Two participation trophies fell in Alabama on Monday night.
No tears were shed.
On the same day that the state “celebrated” Confederate Memorial Day — which is somehow still a state holiday some 150 years after the traitorous South surrendered in its quest to make legal the ownership of other human beings — a large monument in Birmingham’s Linn Park went away piece by piece and a metal statue of Robert E. Lee was toppled and hauled away from its spot outside of a Montgomery high school.
This is progress, I guess. At least those eyesores are gone (for now, in the case of the Lee statue), even if the attitudes that kept them in place remain.
It is no secret by now that I have never understood the fervor with which so many people in this state cling so tightly to reminders of defeated traitors who fought to enslave black people.
I mean, I understand why racists cling to them. I don’t understand how those who claim to “not have a racist bone in my body” also cling to them. I don’t understand our state lawmakers creating laws to protect them.
Monuments are meant to honor the people depicted in them. You don’t see us creating monuments of the 9/11 hijackers at the former World Trade Center site, do you?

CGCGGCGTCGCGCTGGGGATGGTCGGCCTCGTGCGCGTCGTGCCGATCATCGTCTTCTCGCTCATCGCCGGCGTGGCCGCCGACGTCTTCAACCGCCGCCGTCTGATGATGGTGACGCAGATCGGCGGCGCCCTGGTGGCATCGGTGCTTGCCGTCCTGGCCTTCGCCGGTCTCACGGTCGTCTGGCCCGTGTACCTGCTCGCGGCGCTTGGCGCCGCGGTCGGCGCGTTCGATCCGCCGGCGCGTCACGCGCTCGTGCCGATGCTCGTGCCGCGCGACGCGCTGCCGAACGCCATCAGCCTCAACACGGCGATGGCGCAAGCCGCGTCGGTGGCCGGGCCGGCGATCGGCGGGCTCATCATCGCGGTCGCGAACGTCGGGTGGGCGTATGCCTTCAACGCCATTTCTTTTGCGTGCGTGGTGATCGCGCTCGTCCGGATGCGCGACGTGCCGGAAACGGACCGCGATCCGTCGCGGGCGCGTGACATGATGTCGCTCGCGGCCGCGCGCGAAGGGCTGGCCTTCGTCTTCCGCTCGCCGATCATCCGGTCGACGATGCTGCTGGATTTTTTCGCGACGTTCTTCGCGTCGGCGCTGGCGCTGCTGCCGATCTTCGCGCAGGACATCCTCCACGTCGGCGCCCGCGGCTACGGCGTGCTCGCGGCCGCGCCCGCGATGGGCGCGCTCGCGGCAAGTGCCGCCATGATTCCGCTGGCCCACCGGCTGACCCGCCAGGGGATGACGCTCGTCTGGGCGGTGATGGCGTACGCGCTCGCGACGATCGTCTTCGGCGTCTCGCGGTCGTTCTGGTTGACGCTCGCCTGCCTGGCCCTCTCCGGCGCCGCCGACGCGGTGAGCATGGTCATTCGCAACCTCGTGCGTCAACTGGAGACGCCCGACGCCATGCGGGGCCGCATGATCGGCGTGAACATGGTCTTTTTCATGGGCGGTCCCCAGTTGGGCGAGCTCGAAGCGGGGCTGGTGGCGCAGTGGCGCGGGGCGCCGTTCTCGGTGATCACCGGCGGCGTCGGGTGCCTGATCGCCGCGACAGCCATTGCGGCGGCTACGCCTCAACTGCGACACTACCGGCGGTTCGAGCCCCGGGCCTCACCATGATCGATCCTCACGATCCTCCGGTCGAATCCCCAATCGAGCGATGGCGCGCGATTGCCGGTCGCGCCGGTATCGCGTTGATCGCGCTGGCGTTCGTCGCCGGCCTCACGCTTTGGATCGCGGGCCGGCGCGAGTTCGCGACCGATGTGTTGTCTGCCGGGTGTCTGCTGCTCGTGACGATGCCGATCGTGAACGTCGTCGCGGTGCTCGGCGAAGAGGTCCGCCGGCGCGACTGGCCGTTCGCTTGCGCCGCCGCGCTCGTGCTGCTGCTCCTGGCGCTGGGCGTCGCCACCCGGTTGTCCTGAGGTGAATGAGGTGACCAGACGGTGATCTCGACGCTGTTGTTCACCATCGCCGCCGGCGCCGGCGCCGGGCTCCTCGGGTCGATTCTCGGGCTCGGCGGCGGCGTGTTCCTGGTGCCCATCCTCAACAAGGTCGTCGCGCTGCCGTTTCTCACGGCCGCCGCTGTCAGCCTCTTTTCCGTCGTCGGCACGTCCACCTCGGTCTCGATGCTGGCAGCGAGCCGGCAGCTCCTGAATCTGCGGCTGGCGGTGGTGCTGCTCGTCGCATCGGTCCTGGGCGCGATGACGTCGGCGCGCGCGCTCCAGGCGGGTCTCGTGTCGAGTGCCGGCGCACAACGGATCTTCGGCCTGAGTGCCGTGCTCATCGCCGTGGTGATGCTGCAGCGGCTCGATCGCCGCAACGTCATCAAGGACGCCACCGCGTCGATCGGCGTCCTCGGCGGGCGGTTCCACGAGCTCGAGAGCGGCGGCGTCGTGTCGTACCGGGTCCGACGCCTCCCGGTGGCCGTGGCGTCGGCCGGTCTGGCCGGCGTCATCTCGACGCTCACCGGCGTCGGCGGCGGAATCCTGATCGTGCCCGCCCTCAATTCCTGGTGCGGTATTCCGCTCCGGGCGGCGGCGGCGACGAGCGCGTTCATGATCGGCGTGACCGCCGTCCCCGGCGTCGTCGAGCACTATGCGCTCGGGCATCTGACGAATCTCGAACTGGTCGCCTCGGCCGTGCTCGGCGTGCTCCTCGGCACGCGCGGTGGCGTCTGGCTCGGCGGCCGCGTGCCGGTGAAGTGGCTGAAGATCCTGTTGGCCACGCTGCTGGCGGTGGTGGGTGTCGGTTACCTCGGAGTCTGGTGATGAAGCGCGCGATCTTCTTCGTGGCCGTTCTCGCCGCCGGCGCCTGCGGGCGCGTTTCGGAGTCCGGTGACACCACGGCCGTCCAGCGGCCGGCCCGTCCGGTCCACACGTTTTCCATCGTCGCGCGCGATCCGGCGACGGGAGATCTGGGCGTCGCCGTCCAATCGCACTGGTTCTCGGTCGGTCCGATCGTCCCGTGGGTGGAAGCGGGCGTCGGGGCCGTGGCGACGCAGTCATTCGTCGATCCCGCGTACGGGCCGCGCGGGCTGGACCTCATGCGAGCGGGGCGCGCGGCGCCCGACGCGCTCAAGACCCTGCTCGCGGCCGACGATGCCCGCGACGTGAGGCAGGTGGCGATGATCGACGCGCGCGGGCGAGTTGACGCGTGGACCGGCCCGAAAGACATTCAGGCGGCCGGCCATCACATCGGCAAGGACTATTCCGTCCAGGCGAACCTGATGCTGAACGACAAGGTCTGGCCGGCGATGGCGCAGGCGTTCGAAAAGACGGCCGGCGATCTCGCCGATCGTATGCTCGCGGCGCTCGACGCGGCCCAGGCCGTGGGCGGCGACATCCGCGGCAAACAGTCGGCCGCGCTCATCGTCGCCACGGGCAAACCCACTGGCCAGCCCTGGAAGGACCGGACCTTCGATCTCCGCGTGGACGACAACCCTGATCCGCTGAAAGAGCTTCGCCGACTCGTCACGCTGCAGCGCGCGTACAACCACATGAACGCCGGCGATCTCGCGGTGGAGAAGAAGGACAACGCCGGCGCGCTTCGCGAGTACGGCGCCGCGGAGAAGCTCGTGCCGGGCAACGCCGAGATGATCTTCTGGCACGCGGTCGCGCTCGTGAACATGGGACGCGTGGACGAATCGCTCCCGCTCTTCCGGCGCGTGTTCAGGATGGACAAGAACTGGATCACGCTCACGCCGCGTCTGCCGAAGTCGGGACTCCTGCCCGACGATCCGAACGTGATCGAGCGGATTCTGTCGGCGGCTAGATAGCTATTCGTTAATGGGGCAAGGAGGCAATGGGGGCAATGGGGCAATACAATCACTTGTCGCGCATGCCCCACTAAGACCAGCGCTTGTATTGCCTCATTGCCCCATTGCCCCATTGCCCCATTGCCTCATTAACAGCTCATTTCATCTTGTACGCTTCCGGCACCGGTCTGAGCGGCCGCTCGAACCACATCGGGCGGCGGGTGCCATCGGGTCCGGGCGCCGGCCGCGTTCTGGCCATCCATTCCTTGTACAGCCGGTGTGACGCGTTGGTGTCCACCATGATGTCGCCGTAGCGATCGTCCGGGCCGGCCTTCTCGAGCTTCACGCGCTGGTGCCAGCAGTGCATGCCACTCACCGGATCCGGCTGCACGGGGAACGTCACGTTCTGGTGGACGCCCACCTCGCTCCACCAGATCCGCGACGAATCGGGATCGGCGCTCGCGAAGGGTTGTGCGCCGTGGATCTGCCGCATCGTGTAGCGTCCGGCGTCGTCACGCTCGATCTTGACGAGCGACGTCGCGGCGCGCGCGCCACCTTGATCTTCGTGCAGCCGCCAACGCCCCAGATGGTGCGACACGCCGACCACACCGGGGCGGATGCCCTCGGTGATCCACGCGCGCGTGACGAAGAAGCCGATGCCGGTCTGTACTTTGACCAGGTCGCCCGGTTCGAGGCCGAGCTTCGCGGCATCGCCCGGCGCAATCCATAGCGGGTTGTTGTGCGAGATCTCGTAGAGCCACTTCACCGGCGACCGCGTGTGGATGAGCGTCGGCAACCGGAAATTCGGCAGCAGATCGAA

You know why? Because while that day was historic and we’ll want to remember those who died forever, we don’t honor those who caused that devastation.
But then, I don’t actually think anyone is confused by this. The cries of “protecting history” or “not erasing history” are nothing more than phony excuses meant to mask the true intent of cowards too ashamed or too scared to say what they really mean.
And what they really mean is that they still cling to this notion of white supremacy. They’re just too scared of the societal backlash to put on a white hood and attend the meetings.
These people see the removal of the Confederate monuments as a loss — a personal loss. Because that tie to the confederacy and the sad, pathetic belief that they were somehow superior because of the color of their skin has sustained them throughout their lives.
That’s why they cling so tightly to these relics of the past — because those relics represent their “heritage” and their worth.
It doesn’t matter at all that poor whites and poor blacks have so much more in common in 2020 than poor whites and rich whites. If the two groups ever bonded, ever formed a mutually beneficial coalition, they could — by the power of their numbers — change America overnight to a more just, more equitable country.
But they won’t, because poor white people would lose their ability to look down on someone. And really, what good is life if you can’t make certain that someone out there has it worse than you?
And so, here we are, more than 150 years after the end of the Civil War and more than 60 years since Dr. King crossed the bridge in Selma, still fighting battles over race and discrimination and hatred and intolerance.
Maybe the protests of George Floyd’s killing will finally be the straw to break this thing. Maybe the days of everything being on fire, along with those awful images of Floyd, will instill in the minds of enough people that there really are problems.
Maybe we can finally stop holding onto these relics of the past and concern ourselves more with holding onto each other.